Dogmeat (dogmeatnyc) wrote,

"with taxi drivers being 60 times more likely to be killed on the job than any other worker."

All Drivers Asked to Attend...


Sunday, November 27th, 2005
Roosevelt Avenue (b/t 99th and 100th Streets)
Subway: #7 to 103rd St.
2ND NYC Taxi Driver in Coma In Seven Weeks

When Humayun Kabir Laskar left his home Sunday night for his 12-hour
shift as a NYC livery/car service driver, his wife Rowshon Laskar
thought he would return home in time to take the kids to school the
next morning. Mrs. Laskar and the couple's daughters Tanzina, 15,
and Thamina, 8, and son Farhad, 11, began to worry frantically when by
mid-morning, Mr. Laskar still had not appeared. "He always came home
to take the kids to school," said Mrs. Laskar. "My children know
he would not disappoint them for anything in the world." Humayun
Laskar never returned home from that night's shift. Early Monday
morning, November 21st, at about 4am on Roosevelt Avenue between 99th
and 100th Streets, a cruising police car found Mr. Laskar's
motionless body lying in a pool of blood on the ground in front of his
livery cab. Having suffered severe injuries to the head, Mr. Laskar
remains in a coma and on life support. He is the second taxicab driver
in less than two months to withdraw into a coma following injuries from
a crime. Since October 2nd, yellow taxicab driver Shajedur Rahman, 35,
has been in a coma since being assaulted on 96th Street and 2nd Avenue
in Manhattan. Mr. Rahman and his wife Shahida Rahman have three young
daughters, Tabassum Mim, 15, Sanzia Jim, 10, and Suria Alif, 7.

Mrs. Rahman and her brother Habib Bhuiyan continue their determined
vigil at the hospital anticipating Mr. Rahman's recovery. The family
is in disbelief that no arrest has been made. "The police have
witnesses and the get away car. Why didn't they make an arrest yet
or release a sketch to the public? Does my husband's life have less
value to them than the man who did this to us?" asks Mrs. Rahman.
Mr. Bhuiyan fears the city waited too long to undertake an aggressive
investigation and the assailant has left the city.

The lack of action on Mr. Rahman's case has fellow drivers outraged
and agitated says Bhairavi Desai of the New York Taxi Workers Alliance.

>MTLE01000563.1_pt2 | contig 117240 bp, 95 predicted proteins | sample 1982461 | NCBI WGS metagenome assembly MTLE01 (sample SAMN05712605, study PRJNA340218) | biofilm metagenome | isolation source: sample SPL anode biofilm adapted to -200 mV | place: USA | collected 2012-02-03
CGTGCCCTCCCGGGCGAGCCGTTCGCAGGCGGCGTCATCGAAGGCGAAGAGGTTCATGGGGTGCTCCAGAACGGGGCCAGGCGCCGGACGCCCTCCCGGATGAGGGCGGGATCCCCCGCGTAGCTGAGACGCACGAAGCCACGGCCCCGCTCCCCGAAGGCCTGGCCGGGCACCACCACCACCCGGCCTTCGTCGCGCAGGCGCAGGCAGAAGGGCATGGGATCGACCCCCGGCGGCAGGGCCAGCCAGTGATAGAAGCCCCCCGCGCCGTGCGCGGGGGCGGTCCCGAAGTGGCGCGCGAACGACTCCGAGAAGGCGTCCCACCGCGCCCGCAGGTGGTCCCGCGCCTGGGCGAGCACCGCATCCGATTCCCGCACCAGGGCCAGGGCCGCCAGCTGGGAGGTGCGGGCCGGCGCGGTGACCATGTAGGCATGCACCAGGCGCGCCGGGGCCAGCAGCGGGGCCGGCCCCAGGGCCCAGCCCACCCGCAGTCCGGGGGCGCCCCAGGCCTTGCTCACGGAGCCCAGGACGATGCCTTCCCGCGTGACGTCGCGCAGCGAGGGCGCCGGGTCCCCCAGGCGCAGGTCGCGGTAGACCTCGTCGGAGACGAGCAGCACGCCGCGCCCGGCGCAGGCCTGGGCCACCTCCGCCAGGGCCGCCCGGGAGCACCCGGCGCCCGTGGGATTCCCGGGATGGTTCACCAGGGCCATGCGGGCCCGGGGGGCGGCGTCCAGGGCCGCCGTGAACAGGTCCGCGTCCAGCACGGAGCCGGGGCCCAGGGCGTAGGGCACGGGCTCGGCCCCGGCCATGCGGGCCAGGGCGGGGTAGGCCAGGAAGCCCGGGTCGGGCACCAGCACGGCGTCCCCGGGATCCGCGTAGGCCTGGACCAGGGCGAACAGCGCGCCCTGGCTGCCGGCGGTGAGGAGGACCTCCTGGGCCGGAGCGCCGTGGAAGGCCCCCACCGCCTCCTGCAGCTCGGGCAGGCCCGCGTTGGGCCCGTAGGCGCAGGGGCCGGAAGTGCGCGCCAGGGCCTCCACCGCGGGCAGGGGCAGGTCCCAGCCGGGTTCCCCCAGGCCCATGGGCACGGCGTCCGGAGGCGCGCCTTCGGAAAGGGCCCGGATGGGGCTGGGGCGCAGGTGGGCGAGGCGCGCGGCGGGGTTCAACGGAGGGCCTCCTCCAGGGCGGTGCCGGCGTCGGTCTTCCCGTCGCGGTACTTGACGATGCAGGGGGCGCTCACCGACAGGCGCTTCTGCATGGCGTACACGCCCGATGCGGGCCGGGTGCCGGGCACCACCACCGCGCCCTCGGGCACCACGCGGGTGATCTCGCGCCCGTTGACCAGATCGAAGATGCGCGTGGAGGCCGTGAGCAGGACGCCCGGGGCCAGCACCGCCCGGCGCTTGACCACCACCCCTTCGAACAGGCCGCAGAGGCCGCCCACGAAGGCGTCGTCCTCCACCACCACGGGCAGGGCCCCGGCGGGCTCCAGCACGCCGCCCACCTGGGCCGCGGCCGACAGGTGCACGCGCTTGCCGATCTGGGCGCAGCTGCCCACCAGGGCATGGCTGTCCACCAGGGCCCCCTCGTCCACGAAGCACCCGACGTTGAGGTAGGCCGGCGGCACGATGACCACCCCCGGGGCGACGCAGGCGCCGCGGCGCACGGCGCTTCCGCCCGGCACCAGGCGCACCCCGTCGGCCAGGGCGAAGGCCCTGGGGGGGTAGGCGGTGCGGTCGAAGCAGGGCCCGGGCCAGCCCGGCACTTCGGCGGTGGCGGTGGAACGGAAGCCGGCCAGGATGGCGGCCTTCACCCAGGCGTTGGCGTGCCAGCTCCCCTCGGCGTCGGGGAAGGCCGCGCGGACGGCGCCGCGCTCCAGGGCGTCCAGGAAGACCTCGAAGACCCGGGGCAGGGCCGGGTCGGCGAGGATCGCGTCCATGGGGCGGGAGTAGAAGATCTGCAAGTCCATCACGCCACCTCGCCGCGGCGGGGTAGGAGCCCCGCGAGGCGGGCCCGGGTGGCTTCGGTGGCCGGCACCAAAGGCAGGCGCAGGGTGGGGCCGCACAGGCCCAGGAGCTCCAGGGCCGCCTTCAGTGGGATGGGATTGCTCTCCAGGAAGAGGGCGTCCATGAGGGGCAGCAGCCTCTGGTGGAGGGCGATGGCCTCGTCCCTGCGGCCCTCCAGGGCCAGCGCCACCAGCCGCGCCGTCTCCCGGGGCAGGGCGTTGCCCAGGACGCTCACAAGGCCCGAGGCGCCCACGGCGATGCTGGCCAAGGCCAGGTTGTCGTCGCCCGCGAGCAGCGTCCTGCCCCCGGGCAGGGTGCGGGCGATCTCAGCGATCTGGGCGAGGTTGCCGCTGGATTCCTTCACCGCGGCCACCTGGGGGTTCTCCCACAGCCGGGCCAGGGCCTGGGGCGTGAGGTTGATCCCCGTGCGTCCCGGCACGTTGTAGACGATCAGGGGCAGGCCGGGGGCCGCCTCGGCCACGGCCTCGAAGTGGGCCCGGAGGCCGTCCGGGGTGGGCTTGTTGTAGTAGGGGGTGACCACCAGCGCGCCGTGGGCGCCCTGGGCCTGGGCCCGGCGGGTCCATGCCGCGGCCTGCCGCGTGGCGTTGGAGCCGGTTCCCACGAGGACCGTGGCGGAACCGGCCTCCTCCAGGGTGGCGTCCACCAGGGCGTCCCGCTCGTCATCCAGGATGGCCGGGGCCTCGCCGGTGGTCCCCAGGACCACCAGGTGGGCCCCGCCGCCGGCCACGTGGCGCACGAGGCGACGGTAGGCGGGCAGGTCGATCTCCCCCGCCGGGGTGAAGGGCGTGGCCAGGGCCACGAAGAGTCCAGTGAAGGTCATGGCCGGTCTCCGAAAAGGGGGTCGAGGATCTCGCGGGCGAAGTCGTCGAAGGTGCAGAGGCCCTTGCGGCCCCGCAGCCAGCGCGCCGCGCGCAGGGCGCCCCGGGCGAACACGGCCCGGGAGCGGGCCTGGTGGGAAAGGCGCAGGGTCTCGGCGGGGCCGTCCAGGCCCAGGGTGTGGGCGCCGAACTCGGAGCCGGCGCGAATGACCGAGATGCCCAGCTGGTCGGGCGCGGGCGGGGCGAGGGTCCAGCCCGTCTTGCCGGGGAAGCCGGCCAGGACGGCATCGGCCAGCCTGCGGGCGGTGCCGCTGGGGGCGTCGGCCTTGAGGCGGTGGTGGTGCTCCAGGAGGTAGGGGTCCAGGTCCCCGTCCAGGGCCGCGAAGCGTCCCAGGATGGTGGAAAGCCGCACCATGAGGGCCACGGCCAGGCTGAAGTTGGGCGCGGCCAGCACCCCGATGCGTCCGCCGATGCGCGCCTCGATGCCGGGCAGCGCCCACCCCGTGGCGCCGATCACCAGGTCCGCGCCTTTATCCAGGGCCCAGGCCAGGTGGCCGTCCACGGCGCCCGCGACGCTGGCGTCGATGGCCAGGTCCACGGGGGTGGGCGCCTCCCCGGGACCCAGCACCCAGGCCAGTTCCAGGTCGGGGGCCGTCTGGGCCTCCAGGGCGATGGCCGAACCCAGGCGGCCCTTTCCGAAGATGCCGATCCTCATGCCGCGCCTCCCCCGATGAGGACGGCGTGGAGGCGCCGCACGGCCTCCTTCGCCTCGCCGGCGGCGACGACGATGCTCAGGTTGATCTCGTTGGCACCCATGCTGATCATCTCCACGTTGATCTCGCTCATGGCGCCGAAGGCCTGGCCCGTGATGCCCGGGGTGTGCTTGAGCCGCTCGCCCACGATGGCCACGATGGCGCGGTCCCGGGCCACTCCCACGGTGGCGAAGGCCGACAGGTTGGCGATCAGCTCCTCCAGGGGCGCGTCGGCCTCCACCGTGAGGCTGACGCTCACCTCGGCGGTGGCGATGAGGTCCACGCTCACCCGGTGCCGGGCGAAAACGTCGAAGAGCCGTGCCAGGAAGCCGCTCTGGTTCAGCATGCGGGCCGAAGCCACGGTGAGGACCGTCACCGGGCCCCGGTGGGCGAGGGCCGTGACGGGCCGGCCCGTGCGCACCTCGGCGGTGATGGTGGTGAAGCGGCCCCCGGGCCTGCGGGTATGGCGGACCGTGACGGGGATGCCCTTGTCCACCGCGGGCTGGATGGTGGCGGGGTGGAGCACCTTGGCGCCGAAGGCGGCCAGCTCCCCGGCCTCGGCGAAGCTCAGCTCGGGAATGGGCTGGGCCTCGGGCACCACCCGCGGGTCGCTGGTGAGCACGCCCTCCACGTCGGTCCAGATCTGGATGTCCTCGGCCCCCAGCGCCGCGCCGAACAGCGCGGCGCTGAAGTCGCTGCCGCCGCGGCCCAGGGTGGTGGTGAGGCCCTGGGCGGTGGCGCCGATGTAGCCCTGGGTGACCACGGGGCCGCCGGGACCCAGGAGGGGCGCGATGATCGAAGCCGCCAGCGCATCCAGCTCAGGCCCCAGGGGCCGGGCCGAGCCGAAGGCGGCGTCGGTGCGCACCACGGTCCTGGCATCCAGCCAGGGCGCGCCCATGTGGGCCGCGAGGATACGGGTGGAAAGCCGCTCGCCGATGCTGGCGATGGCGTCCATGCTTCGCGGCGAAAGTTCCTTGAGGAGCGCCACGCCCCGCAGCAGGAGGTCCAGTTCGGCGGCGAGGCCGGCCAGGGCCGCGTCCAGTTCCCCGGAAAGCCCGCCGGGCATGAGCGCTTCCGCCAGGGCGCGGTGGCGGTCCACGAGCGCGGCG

Relations between the drivers and the Taxi and Limousine Commission
have been tense for months due to the city's plans to require Global
Positioning System (GPS) spy ware in all taxis and inaction on the
drivers' request for a fuel surcharge, despite record-high gas prices
pre and post Hurricane Katrina. NYTWA estimates taxi drivers have lost
$3,000 in income due to the higher gas prices. "On top of the great
financial risks, taxicab drivers are vulnerable to assaults, robberies,
road rage and car accidents, every single minute of their back-breaking
12-hour shift. But the TLC seems to care about none of these issues,
sending a very public message that taxi drivers are open prey," said
Ms. Desai. The TLC has not responded to the NYTWA's public
invitation to visit with the Rahman family. "You are guaranteed
nothing in this job by the TLC, not an income, not respect for your
privacy and not even the safety of your life," says Mohammed Khan.

In May 2000, the US Department of Labor classified taxi driving as the
most dangerous job in the country; with taxi drivers being 60 times
more likely to be killed on the job than any other worker. The NYTWA
wants the same protection for taxi drivers as is given to the state's
bus drivers and subway operators. Under a 2000 law, sentencing for
felony assaults which bear up to one year of jail time are increased to
three to five years if the victim is a transit operator assaulted while
on duty. "We want the same prosecutorial standards and the same
warning stickers posted in taxis, like you see in subways and buses,"
says Mamnunul Haq who is still recovering from when a passenger in
Brooklyn Heights plunged a 10-inch hunting knife through the flesh of
his upper back earlier this year. Mr. Haq's calls for driver safety
are echoed by Mrs. Rahman and Mrs. Laskar whose families are holding
joint public prayers for their husbands' full recovery and action on
the investigations. "When my children ask why this happened to their
father, somebody should have to answer them," said Mrs. Rahman. "I
want justice for my husband and safety for all of the drivers because
it's a whole family behind the wheel, not just the one person
everyone sees."

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